Just before leaving office, President Obama wrote in Science magazine, about the “irreversible momentum of clean energy.” Just look at the employment trends: “~2.2 million Americans… currently employed in the design, installation, and manufacture of energy-efficiency products and services… [compared] with the roughly 1.1 million Americans who are employed in the production of fossil fuels and their use for electric power generation.” We’ve seen evidence of this ourselves at Bright Power, where our staff has more than doubled in size since the last election and in 2016 alone our revenue grew over 70% — not a lot of conventional energy companies can say that. Insofar as the 2016 election was a referendum on jobs, President Trump should want to support the largest areas of employment in the energy sector (hint: they’re not coal mines). And equipment costs for renewables and energy efficiency, especially for solar energy and LED lighting, have been on a steady downward trajectory, which means that they are increasingly less dependent upon government subsidy.
All of this is good news for the real estate industry. We have a growing set of tools we can use to deliver more value to you, across your portfolio. Finding opportunities to lower energy usage and costs, fixing buildings to make them more comfortable and more efficient, and following them on an ongoing basis to reduce headaches for you and your maintenance staffs…all of this continues to work for you, no matter who is in office.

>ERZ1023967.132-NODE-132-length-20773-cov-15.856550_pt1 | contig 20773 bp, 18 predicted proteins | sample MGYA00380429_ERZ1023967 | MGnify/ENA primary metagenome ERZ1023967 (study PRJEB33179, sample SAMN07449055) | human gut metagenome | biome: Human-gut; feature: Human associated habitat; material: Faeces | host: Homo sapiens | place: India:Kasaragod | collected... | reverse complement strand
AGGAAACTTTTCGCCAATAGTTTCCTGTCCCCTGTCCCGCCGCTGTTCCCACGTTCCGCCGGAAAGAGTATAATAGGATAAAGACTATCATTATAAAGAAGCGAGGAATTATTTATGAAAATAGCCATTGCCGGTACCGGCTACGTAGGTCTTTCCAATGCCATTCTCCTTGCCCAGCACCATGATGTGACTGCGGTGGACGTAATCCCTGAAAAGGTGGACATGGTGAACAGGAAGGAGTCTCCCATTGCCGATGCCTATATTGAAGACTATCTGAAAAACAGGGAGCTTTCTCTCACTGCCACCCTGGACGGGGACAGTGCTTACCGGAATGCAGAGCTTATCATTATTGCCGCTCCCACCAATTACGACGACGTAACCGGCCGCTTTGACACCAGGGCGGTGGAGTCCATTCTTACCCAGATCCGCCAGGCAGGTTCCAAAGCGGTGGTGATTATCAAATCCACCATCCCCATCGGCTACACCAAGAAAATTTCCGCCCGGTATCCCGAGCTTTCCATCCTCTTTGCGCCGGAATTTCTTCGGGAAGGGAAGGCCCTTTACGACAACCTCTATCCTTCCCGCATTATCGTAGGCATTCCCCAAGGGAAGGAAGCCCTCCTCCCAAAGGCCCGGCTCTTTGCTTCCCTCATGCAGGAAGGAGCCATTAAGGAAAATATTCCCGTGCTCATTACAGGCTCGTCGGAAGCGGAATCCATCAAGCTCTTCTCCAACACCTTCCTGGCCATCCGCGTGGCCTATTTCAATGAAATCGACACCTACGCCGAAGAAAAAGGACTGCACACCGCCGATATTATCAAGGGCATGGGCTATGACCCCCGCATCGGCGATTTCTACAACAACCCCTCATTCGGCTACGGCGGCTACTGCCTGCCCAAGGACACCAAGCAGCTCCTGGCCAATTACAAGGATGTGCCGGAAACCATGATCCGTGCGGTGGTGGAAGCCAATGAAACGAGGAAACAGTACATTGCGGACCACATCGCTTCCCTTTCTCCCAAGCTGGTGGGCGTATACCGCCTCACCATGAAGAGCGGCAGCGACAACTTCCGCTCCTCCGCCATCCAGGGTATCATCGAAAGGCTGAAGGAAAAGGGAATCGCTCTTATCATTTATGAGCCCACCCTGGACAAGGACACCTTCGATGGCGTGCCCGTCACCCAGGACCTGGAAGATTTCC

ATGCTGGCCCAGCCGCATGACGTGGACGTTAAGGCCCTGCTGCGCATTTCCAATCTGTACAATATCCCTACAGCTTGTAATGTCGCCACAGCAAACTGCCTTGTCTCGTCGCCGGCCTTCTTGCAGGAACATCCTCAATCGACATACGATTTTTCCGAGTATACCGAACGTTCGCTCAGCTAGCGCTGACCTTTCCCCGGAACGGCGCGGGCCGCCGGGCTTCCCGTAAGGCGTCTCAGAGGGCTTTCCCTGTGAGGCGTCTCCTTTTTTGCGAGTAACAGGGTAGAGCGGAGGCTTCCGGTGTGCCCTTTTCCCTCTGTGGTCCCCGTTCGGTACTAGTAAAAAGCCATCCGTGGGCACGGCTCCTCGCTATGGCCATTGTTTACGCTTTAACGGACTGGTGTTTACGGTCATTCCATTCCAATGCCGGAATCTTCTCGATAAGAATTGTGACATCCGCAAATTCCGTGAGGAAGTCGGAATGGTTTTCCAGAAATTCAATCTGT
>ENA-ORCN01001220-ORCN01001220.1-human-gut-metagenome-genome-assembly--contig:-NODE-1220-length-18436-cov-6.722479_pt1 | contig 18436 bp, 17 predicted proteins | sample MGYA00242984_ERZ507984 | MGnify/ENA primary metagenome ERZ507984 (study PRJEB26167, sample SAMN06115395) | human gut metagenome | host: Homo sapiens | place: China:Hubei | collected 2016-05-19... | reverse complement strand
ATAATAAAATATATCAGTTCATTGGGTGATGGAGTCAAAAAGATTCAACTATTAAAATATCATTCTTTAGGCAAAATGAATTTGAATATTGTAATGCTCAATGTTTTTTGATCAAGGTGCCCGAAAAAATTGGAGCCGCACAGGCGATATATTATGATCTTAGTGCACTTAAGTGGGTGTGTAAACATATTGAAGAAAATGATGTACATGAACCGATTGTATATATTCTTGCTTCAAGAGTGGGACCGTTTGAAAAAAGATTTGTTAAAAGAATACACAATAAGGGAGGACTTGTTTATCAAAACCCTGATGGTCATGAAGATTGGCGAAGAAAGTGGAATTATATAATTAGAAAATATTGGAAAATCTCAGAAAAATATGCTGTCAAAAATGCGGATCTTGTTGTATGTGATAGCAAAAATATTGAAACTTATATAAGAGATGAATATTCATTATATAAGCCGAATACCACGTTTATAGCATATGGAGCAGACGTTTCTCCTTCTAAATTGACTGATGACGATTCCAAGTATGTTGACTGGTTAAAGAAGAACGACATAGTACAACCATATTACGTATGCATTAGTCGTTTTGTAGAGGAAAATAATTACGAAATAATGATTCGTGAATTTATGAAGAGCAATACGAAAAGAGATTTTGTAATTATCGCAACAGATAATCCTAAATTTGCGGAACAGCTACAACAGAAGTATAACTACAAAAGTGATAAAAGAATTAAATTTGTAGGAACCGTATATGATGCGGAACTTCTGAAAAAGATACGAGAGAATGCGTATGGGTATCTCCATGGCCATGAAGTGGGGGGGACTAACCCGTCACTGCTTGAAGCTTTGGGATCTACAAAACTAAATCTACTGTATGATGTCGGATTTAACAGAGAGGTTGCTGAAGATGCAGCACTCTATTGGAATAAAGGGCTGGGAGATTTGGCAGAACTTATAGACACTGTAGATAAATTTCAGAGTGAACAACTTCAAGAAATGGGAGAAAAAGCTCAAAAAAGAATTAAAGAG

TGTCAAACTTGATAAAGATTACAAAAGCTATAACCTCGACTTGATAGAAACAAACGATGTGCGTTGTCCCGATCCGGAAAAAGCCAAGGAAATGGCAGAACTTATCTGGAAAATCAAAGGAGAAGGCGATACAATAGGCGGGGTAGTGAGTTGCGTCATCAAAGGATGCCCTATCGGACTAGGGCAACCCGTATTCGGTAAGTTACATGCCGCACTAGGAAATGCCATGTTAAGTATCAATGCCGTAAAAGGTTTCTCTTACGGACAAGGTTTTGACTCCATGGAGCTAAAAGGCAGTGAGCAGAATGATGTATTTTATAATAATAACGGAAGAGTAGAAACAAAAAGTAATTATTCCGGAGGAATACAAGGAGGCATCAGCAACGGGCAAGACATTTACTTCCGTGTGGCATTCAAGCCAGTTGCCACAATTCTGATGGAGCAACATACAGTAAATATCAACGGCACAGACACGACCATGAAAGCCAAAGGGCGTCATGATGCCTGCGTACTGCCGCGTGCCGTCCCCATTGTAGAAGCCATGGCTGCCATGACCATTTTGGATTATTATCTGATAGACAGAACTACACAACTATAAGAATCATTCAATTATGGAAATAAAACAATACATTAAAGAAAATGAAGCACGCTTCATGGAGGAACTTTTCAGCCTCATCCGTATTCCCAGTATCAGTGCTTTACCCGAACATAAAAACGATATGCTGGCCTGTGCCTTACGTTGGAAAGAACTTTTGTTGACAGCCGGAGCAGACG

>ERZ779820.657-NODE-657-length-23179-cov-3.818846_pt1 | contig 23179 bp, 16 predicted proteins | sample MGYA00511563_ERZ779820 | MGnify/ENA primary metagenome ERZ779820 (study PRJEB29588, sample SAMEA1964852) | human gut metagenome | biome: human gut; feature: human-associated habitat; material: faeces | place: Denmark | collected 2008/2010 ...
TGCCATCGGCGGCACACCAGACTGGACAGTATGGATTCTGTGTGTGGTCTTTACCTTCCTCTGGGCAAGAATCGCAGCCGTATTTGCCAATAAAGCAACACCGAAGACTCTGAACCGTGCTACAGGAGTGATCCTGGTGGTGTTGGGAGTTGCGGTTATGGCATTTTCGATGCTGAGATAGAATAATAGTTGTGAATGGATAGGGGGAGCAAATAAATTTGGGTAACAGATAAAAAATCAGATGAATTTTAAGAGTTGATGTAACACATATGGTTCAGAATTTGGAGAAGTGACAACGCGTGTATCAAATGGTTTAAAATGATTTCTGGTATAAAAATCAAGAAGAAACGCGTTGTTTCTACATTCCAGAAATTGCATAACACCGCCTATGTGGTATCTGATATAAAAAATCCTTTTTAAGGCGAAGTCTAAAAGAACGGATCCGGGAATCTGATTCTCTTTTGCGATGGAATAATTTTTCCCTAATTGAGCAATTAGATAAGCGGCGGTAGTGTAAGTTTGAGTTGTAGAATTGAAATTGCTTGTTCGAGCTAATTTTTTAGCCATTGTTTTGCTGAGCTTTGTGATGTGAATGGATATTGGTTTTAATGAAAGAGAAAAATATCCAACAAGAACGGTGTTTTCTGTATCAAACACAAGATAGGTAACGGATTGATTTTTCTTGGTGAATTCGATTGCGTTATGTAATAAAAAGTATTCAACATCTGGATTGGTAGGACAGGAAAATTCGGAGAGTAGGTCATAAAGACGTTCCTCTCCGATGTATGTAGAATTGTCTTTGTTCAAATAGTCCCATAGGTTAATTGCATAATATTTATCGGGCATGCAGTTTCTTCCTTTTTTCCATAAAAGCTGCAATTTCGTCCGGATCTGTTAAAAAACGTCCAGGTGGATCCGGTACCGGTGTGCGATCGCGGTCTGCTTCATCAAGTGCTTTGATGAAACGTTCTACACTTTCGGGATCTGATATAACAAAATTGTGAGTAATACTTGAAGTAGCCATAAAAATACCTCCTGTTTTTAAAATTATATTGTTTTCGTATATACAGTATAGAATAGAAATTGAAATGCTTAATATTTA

While the Clean Power Plan (CPP) itself now seems doomed, the electricity sector has already nearly achieved the 2030 carbon goal today (we’re at 27% carbon savings and the 2030 goal is 32%). So as long as we don’t start forbidding the use of renewables in favor of coal (really, Wyoming?), we should far surpass the CPP goals even without the CPP. And while the recent executive orders in support of oil pipelines mean that they will likely get built at some point in the future, it is a small enough amount of oil and far enough in the future that it’s not likely to have a major impact on prices.
Plus, energy policy has always been made primarily at the state level anyway. Rather than anything resembling unity across the states, support for renewable energy and energy efficiency is likely to become even more of a patchwork with even deeper contrasts – defined state-by-state, municipality-by-municipality. It is more than a full-time job keeping up with the constant policy and program changes, but there’s gold there if you do. Just ask the dozens of properties in California that we’ve helped access funds to pay for 80+% of our energy and water improvements.
Furthermore, despite all of the attempts to confuse the public on the issue, even after November’s election, more than two-thirds of Americans support action on climate change. This means that the President needs only to listen to the people on this one. But even if he doesn’t, we’ll keep moving forward either way.